* Michigan struggles with jobs not coming back
* Thousands studying hopefully for new careers
* Opportunities scarce as state in deep recession
After more than a century of making cars, the U.S. state of Michigan is retraining thousands of unemployed workers for new careers now that many of their jobs may be gone for good.
The question is whether jobs can be found for retrained workers in the state with America's highest unemployment rate.
As the unemployment rate has risen, that has given us fewer opportunities to place people in jobs, said Douglas Stites, head of Capital Area Michigan Works in Lansing, which provides job training for workers. At some point, we're going to be training people to wait for demand to come back.
We've either crossed that line, he said, or we're crossing it now.
Michigan's official unemployment rate hit 15.2 percent in June, easily higher than any other U.S. state. The next highest was Rhode Island with 12.4 percent. The national rate in June was 9.5 percent.
Michigan got a head start on the recession. Whereas it began for the United States as a whole in December 2007, the decline of the auto industry and other factors cost Michigan more than 335,000 manufacturing jobs between December 2000 and December 2008.
The auto sector's decline accelerated in 2008 as the market for cars plummeted, forcing two of America's once-vaunted Big Three automakers -- General Motors [GM.UL] and Chrysler Group -- into bankruptcy this year.
GM, Chrysler and Ford Motor Co (F.N) have laid off tens of thousands of workers. A ripple effect has hit auto suppliers and employers throughout Michigan's economy -- it is estimated that every auto job lost takes five others with it.
'NOTHING OUT THERE'
The unemployed in Michigan have flocked to retraining programs. The state's No Worker Left Behind program was launched in 2007 and 80,000 workers have so far been retrained.
Andy Levin, deputy director at Michigan's Department of Energy, Labor and Economic Growth, which is in charge of the program, said the state's unemployment rate, including underemployed workers, was actually 22.5 percent. The biggest number of workers -- 38 percent -- retrain for healthcare sector jobs, Levin said. Training for green jobs touted by President Barack Obama in the renewable energy sector is also popular, although jobs are in short supply.
As of last November, we've had three times the usual number of people visiting our offices, said John Bierbusse, executive director of Michigan Works for Macomb and St. Clair counties near Detroit. Demand is so high we have a two-month backlog.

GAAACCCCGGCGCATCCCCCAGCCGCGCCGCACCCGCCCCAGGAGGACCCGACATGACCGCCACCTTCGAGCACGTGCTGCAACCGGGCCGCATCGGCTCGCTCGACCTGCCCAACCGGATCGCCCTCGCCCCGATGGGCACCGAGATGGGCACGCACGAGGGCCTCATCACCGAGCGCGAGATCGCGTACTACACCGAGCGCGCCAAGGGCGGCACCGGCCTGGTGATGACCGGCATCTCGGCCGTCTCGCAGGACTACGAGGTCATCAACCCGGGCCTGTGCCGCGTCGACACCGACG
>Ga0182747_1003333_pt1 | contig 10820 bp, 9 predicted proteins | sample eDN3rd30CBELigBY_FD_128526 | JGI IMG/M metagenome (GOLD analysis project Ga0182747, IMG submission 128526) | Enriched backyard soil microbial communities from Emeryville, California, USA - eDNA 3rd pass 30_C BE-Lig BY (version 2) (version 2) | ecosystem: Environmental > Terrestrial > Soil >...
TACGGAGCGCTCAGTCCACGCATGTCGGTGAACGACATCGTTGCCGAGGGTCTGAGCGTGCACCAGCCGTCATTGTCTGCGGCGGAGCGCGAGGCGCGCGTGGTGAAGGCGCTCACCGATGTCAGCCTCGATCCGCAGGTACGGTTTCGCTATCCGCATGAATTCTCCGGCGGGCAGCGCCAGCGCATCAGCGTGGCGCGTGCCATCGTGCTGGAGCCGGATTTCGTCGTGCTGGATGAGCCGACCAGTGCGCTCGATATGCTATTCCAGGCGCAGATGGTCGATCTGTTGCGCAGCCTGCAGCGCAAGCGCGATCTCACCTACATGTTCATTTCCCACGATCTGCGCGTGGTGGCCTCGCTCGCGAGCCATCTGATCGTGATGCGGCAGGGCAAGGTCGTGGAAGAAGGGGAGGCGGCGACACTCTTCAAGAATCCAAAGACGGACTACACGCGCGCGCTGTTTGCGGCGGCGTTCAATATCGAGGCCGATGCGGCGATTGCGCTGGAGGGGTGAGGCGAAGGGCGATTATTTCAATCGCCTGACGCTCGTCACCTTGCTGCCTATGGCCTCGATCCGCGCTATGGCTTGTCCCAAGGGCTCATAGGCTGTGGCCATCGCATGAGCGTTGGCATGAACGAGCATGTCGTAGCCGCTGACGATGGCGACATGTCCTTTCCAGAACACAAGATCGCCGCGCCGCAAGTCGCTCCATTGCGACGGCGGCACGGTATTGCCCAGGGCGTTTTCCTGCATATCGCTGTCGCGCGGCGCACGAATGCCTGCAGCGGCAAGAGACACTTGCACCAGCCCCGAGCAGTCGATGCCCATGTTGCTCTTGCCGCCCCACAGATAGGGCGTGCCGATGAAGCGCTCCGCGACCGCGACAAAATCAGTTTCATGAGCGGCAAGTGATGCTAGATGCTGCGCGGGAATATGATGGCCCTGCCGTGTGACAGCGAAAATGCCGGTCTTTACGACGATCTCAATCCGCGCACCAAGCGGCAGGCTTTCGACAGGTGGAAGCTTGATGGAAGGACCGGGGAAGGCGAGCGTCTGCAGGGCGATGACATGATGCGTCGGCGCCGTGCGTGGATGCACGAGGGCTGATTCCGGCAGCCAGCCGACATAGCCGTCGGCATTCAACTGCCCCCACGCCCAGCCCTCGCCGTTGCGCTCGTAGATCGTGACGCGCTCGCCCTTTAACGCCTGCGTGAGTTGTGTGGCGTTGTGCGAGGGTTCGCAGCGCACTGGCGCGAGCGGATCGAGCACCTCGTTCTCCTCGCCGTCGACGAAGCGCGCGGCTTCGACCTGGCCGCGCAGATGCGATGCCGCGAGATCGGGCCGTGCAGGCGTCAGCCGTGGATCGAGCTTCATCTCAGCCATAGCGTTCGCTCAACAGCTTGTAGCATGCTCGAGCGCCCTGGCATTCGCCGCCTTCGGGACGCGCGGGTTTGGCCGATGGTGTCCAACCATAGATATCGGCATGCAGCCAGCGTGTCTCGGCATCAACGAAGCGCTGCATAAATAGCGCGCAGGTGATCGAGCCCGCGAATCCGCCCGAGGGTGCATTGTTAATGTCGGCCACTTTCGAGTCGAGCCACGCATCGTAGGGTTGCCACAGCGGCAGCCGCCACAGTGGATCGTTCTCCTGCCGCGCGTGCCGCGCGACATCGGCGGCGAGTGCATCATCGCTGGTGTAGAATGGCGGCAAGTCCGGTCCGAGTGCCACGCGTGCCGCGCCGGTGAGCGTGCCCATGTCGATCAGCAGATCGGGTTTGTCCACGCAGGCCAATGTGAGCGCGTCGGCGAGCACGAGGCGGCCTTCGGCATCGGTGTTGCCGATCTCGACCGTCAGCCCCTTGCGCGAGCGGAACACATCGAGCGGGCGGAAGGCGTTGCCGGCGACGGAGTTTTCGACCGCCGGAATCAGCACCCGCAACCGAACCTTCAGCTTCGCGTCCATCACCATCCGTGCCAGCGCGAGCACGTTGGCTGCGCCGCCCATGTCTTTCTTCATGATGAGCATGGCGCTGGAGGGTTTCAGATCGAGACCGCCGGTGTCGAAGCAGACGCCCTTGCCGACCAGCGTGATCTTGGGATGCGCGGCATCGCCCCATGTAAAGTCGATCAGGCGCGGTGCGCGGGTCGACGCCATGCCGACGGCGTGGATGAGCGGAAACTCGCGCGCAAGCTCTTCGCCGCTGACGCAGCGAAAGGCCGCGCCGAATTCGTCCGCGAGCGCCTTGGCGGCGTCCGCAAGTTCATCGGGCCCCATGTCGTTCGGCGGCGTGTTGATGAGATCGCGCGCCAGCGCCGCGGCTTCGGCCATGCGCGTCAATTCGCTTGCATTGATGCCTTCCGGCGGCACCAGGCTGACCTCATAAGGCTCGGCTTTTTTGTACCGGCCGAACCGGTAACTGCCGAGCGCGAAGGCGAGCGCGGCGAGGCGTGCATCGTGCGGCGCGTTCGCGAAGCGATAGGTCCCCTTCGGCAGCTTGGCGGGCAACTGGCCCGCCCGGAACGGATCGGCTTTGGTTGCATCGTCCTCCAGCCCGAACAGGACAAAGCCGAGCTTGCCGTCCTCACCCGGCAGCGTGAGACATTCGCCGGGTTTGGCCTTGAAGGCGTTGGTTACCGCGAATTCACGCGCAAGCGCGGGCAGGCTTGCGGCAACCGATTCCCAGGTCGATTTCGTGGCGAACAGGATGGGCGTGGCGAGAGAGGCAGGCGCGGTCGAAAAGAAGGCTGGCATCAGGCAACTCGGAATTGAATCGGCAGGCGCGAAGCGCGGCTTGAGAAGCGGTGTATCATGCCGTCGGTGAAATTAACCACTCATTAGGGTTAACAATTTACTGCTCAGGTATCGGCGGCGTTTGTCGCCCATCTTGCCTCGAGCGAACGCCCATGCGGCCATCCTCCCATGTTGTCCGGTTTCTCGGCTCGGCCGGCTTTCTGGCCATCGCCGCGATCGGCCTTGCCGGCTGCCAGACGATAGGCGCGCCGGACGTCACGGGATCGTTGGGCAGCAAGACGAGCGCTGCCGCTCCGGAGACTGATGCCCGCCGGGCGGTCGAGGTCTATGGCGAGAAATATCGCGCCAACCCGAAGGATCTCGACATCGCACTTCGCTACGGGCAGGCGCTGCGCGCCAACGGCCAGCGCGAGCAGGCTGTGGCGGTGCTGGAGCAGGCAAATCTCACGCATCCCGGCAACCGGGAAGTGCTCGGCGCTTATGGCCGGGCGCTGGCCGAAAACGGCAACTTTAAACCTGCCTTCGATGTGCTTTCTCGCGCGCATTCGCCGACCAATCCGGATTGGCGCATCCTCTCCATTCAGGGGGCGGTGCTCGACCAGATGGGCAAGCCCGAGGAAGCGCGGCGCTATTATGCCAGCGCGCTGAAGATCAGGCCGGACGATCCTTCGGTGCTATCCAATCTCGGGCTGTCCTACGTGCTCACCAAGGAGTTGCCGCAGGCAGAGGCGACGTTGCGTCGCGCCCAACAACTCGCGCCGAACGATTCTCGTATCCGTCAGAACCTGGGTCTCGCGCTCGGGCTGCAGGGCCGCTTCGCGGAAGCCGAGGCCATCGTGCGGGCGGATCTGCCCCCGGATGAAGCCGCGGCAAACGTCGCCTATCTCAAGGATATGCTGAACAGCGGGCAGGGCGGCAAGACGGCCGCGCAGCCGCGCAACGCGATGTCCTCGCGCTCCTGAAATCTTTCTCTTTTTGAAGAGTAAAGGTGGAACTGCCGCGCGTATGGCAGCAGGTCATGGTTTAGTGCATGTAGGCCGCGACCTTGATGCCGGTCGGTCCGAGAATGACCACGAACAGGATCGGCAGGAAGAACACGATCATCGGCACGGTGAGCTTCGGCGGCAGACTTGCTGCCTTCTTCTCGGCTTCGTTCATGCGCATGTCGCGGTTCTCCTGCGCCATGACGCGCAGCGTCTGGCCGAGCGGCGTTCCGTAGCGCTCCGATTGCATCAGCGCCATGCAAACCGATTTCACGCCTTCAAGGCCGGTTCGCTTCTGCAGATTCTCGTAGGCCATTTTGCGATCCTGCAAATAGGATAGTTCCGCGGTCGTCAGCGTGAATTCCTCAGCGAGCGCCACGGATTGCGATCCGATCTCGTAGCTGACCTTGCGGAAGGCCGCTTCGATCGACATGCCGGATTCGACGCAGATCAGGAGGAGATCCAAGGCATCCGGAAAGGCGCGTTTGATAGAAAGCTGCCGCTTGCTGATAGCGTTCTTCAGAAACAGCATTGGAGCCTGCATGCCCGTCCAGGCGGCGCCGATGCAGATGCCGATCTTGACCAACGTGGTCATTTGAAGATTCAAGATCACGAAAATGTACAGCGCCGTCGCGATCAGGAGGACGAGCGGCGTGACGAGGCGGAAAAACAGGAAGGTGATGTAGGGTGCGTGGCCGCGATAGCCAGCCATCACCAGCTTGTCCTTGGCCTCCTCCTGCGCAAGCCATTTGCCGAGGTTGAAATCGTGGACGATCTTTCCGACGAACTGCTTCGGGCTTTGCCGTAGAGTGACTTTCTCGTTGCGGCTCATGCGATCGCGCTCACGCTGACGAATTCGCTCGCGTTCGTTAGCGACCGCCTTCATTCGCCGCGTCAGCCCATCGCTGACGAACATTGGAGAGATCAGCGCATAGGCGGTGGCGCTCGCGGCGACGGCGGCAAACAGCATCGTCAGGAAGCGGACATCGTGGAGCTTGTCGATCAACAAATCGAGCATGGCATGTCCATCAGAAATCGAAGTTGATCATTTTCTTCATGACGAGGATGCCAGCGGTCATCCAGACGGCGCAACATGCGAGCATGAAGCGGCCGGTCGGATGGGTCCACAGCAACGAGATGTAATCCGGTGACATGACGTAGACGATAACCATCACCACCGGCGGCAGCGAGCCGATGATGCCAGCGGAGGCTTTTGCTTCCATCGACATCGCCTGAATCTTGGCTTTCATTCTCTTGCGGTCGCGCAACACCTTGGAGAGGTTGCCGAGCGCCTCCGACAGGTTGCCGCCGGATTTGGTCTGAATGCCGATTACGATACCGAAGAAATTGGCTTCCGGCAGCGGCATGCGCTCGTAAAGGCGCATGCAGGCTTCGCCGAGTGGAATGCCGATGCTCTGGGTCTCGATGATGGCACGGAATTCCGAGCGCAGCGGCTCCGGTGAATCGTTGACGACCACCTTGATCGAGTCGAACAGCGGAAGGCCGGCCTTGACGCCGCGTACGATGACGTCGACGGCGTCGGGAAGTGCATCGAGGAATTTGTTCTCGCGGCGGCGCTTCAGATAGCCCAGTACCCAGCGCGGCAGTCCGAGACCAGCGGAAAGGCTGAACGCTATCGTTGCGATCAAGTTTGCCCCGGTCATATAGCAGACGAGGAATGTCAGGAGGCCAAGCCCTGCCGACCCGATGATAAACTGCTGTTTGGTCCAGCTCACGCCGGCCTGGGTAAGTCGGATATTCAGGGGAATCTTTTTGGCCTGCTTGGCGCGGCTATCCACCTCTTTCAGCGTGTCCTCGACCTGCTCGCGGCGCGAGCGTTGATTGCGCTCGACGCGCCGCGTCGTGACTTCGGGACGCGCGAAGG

Former auto workers like Matthew Derra have signed up for courses. Derra, 41, lost his job at struggling auto supplier American Axle & Manufacturing Holdings Inc (AXL.N) in July 2008. Now he is taking an associate degree in renewable energy and wants to find a job maintaining wind turbines.
There's nothing out there in my old field of work, he said. There will be thousands of people out there chasing every job, but I have to try.
I can't just sit home and watch television, he added.
In a July 14 speech in the Detroit suburb of Warren aimed at promoting a $12 billion initiative to boost community colleges, Obama stressed that the jobs people like Derra had lost were a relic of the past.
The hard truth is that some of the jobs that have been lost in the auto industry and elsewhere won't be coming back, Obama said. They are the casualties of a changing economy.
50 JOB SEEKERS FOR EVERY JOB
The scale of Michigan's task is daunting.
The No Worker Left Behind program's talent bank recently had 1 million resumes online with about 18,000 vacant jobs posted, Levin said. That means more than 50 workers for every available job.
We have to upskill our entire state in order to fill the jobs of the future, he said.
Ken Stahovec, 46, spent 23 years working as a designer and project engineer for various auto suppliers and automakers, before losing his job in July 2008. He is now working toward an associate degree in renewable energy technology.
Whenever a green job is posted, a zillion people go after it, he said. Competition will be fierce, but I just have to keep plugging away at it.
People like Lansing Mayor Virg Bernero ask where jobs will come from for retrained workers, adding he was disappointed when Obama said some manufacturing jobs were lost forever.
What concerns me is when I hear people talking about manufacturing in the past tense, Bernero said. If we want wind turbines, someone here should manufacture them.
I worry all we're doing with retraining is giving people a degree and a bus ticket out of Michigan, he added.
Bill Bryce of the workers' rights group Jobs With Justice said retraining people for jobs that do not exist in Michigan was mere folly.
The bottom line is that without an expanding economy, a lot of this is just utopian fantasy, he said. (Editing by Howard Goller and Peter Cooney)